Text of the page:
In 2008, when the auto industry began to falter, the collapse rippled across the state, eliminating most of the corporate video and commercial work off of which Ferndale resident Bradley Knopf made a living.
But the tide turned in his favor that same year when the state passed a tax-incentive package that granted film productions up to a 42 percent discount on in-state expenses.
Immediately, the incentive brought in a flood of productions, and Knopf and others like him were in high demand. After 20 years in film production, he was getting steady, well-paying work on feature films.
“The incentives kept me working,” Knopf said. He recently performed electrical work for the film Ides of March, starring George Clooney and Ryan Gosling, and has worked on such films such as Scream 4, Real Steel, Red Dawn, Transformers and Youth in Revolt.
Lately, the incentives have come under heavy scrutiny and have been threatened with elimination by Gov. Rick Snyder, who suggested in his proposed budget that production companies would share appropriated funds, capped at $25 million per year.
This change, hypothetical at the moment, has led to real consequences. Several productions that were scheduled to film in the state, such as Marvel’s The Avengers and The Dark Knight Rises, have pulled out of those plans.
, 1100 Woodward Heights, which helped produce Gran Torino and the upcoming film Kill The Irishman, has had to lay off four people as a result, said managing partner Jeffrey Spilman.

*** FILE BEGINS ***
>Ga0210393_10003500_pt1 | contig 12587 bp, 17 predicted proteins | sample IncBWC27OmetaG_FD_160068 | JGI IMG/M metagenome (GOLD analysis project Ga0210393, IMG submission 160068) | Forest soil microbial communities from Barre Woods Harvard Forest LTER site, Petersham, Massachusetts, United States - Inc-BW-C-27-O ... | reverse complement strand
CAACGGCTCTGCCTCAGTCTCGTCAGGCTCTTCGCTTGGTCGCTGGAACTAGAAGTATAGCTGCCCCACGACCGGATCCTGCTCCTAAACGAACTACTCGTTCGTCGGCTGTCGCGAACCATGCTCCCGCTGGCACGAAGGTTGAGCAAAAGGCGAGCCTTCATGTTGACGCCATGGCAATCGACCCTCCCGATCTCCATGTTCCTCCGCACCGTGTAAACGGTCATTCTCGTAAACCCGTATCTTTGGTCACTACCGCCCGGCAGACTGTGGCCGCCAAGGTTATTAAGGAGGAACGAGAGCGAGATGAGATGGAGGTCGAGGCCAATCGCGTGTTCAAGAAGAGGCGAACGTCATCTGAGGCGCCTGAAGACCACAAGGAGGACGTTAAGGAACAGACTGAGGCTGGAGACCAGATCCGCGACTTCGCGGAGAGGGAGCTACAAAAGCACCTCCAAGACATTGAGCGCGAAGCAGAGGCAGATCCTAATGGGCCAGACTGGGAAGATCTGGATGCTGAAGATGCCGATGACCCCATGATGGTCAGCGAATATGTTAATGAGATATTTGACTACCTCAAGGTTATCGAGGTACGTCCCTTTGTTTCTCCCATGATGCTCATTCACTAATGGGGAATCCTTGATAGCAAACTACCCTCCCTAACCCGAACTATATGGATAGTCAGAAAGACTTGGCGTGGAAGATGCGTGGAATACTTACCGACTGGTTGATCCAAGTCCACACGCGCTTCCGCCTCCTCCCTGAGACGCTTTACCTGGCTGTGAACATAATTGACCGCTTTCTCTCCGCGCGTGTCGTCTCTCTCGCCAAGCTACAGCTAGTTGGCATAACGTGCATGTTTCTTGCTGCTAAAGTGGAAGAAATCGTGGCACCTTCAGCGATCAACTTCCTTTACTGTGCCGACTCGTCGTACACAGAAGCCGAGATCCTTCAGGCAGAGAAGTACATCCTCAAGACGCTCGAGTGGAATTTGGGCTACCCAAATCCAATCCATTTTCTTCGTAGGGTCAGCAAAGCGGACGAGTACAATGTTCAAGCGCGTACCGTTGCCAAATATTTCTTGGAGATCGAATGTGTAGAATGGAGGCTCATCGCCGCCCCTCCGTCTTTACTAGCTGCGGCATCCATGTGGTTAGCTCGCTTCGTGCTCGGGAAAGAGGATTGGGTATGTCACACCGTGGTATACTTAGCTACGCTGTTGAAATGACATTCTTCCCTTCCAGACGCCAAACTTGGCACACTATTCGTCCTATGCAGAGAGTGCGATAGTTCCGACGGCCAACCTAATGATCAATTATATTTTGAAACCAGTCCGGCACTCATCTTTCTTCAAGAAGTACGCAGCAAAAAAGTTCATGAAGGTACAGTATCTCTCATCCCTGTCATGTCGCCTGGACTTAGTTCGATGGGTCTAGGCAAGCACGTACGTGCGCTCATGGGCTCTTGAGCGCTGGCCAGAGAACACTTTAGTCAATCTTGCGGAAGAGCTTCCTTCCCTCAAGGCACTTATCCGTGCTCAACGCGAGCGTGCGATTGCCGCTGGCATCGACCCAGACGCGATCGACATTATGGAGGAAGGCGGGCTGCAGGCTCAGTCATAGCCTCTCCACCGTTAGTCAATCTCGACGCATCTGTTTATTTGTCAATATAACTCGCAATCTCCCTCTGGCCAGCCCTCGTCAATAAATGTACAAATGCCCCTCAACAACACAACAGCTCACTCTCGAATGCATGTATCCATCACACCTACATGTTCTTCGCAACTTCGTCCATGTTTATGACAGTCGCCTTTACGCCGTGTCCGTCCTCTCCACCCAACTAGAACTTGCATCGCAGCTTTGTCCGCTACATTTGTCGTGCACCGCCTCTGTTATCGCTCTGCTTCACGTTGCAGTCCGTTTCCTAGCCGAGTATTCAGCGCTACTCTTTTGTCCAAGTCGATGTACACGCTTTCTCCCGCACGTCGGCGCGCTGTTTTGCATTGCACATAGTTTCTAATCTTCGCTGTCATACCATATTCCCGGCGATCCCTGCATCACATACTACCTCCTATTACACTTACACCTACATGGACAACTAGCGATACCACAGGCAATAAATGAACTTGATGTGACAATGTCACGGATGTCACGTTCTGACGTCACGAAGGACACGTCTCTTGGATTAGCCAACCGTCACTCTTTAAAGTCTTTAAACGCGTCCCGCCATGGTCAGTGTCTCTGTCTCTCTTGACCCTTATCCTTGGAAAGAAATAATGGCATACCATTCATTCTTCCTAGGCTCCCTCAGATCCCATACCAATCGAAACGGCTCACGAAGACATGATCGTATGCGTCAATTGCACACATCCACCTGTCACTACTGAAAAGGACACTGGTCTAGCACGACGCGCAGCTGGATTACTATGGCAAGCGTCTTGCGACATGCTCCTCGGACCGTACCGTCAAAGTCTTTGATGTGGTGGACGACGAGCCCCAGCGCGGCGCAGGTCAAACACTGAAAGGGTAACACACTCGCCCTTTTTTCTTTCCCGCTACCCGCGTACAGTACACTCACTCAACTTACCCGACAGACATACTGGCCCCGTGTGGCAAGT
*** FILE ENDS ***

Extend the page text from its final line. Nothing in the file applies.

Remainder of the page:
Projects in development are in limbo because they can’t move forward until there’s certainty. “The proposed change takes Michigan from being a significant player to a small dot on the radar screen,” Spilman said.
President Matthew Peach said the company faces a similar situation. M-1 is trying to grow as a postproduction house, he said, but it won’t be able to if the tax-incentive change is approved.
The incentives also generated a young talent pool. Many schools in the Metro Detroit area added film programs, making a long-term investment in the industry, he said.
“The politicians running this state are supposed to be helping these people,” Peach said. “There’s so much more going on with industry than what’s showing up on reports.”
Initial reports showed the tax incentives as ineffective as far as building the state’s economy, but a recent Ernst & Young study found that for every dollar spent by the state on film productions, there is a $6 return. “Our incentive works, period,” Spilman said.
Film productions spend money everywhere, Peach said, and in various areas, including dry cleaning, lumber and transportation. “Businesses are getting the boost they need,” he said.
The industry also supports more people than usually thought, Knopf said. “They try to paint the picture that this is just writing a check to Hollywood, and that’s just not the case,” he said.
“When people think about movies, they think about the star, but they don’t think about the people behind the scenes.
“People pay bills, taxes, mortgages with that money.”
Knopf, 49, said the commercial work he used to do hasn’t regenerated enough to support his family. He knows of people already leaving the state and either moving back to where they came from or to more viable places. He said he has begun looking for work out of state.
However, he is optimistic that compromise will be reached and that the incentives will be altered into something workable.
He and many others in the industry have participated in protests and rallies, with the goal of educating everyone—especially the Legislature—about the importance of the incentives to the community as a whole.
"They’re given pieces of paper with numbers, and then they don’t see the faces behind them,” Knopf said.